Your nonprofit has been around a long time. Congratulations. Statistics suggest that one-third of nonprofits fail after 10 years, half of all new nonprofits shrivel up after only a few years. If your organization has weathered economic downturns and COVID lockdowns, you’re doing just fine.
But simply saying “guess what, we’re still alive” is not a compelling theme for a persuasive proposal. “What makes it compelling is what you’ve done with your longevity,” said Thomas Boyd, chief editorial advisor to The Grantsmanship Center in Los Angeles, California. “What accomplishments and outcomes and impact can you point to as markers along your journey?”
The situations or problems you’re addressing have probably changed since you started working on them. How have you reflected and incorporated a recognition of those changes in your work? How has your organization grown, not just in size, but in awareness and alertness to the communities you serve? For example, larger numbers of new language or cultural groups. . . shifting patterns of work. . . an aging target population.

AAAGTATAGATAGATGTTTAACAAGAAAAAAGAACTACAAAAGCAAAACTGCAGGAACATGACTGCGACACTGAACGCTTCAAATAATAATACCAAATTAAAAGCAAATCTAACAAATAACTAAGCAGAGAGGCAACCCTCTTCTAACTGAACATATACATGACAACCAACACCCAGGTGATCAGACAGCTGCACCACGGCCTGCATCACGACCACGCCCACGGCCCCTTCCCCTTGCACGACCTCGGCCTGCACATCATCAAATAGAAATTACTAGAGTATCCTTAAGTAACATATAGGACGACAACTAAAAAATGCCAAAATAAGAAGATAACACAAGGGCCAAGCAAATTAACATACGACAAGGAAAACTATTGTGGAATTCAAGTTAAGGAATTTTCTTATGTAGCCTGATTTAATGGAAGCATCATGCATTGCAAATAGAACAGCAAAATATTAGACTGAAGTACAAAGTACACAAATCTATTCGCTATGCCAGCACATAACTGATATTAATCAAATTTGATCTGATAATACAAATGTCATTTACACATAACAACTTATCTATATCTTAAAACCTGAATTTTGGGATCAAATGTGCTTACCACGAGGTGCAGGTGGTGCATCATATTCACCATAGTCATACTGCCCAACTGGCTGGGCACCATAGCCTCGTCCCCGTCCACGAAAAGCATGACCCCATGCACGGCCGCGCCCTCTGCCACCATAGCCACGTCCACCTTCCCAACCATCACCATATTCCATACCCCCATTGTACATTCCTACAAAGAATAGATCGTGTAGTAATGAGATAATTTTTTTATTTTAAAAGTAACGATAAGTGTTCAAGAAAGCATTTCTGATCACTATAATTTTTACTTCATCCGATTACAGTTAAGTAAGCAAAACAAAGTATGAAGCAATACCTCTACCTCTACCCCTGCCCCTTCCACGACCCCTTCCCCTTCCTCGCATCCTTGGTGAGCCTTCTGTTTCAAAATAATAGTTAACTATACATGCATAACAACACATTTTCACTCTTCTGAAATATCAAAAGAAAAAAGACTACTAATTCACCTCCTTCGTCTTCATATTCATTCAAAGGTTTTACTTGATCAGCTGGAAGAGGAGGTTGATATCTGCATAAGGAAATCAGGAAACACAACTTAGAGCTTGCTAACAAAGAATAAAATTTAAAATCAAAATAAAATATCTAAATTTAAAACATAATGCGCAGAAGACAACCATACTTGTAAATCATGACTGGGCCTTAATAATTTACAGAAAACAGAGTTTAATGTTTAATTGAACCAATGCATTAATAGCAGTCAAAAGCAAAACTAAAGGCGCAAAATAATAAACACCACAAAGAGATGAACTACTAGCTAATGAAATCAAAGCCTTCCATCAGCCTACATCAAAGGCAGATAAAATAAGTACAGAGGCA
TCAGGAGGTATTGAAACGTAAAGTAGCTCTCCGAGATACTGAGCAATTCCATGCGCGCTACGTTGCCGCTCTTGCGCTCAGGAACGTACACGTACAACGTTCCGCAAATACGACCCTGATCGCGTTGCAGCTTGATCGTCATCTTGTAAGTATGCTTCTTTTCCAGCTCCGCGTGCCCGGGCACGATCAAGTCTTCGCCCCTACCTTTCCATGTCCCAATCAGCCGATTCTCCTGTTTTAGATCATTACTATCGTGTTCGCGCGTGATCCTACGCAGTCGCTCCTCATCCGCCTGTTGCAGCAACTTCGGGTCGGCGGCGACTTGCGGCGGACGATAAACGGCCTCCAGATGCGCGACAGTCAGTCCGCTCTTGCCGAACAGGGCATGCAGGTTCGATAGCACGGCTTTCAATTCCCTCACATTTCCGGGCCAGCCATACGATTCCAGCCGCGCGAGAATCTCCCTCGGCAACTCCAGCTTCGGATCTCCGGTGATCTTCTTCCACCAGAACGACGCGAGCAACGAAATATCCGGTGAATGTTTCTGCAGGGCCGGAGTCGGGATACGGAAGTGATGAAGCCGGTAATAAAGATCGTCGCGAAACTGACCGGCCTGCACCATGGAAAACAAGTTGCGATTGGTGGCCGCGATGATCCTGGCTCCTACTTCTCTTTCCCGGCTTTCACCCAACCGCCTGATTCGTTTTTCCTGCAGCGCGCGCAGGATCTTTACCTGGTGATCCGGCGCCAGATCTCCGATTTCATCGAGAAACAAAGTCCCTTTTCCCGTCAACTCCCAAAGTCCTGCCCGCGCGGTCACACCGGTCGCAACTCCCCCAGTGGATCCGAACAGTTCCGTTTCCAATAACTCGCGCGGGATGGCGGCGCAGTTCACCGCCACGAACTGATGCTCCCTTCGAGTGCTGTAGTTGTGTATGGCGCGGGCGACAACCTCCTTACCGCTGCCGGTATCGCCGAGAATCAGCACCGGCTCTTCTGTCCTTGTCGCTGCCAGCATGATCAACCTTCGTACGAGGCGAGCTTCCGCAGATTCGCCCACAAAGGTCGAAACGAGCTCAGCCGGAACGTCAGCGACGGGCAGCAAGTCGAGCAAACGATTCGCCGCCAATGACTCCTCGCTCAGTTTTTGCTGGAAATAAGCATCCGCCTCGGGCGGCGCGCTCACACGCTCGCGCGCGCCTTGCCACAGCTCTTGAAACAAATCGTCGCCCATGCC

Along the way you’ve probably adjusted your methods to address those changing conditions. How have you amended, modified, improved, sharpened your approach? NOTE: “We’re doing our work like we’ve always done it” is probably not a strong position to take if you’ve been at it for many years. Dig deeper with your program staff, ask them to help you articulate the ways you have gotten better at what you do.
Managers of a nonprofit that has been in business for more than 10 years needs to be able to talk about what difference you’ve made in your community. What impact have you had on the issues or circumstances that brought you to the work in the first place? If you’ve been working to improve student performance, did it improve? If you’ve been pushing for increased diversity in hiring, how has the workforce changed? A brand-new nonprofit, or a very young organization, can’t be expected to demonstrate widespread changes. But a mature organization certainly needs to address those expectations.
The French philosopher Montaigne said, “the value of life lies not in the length of days, but in the use we make of them.” It’s a good measure of a mature nonprofit’s request for support. © Copyright 2022 The Grantsmanship Center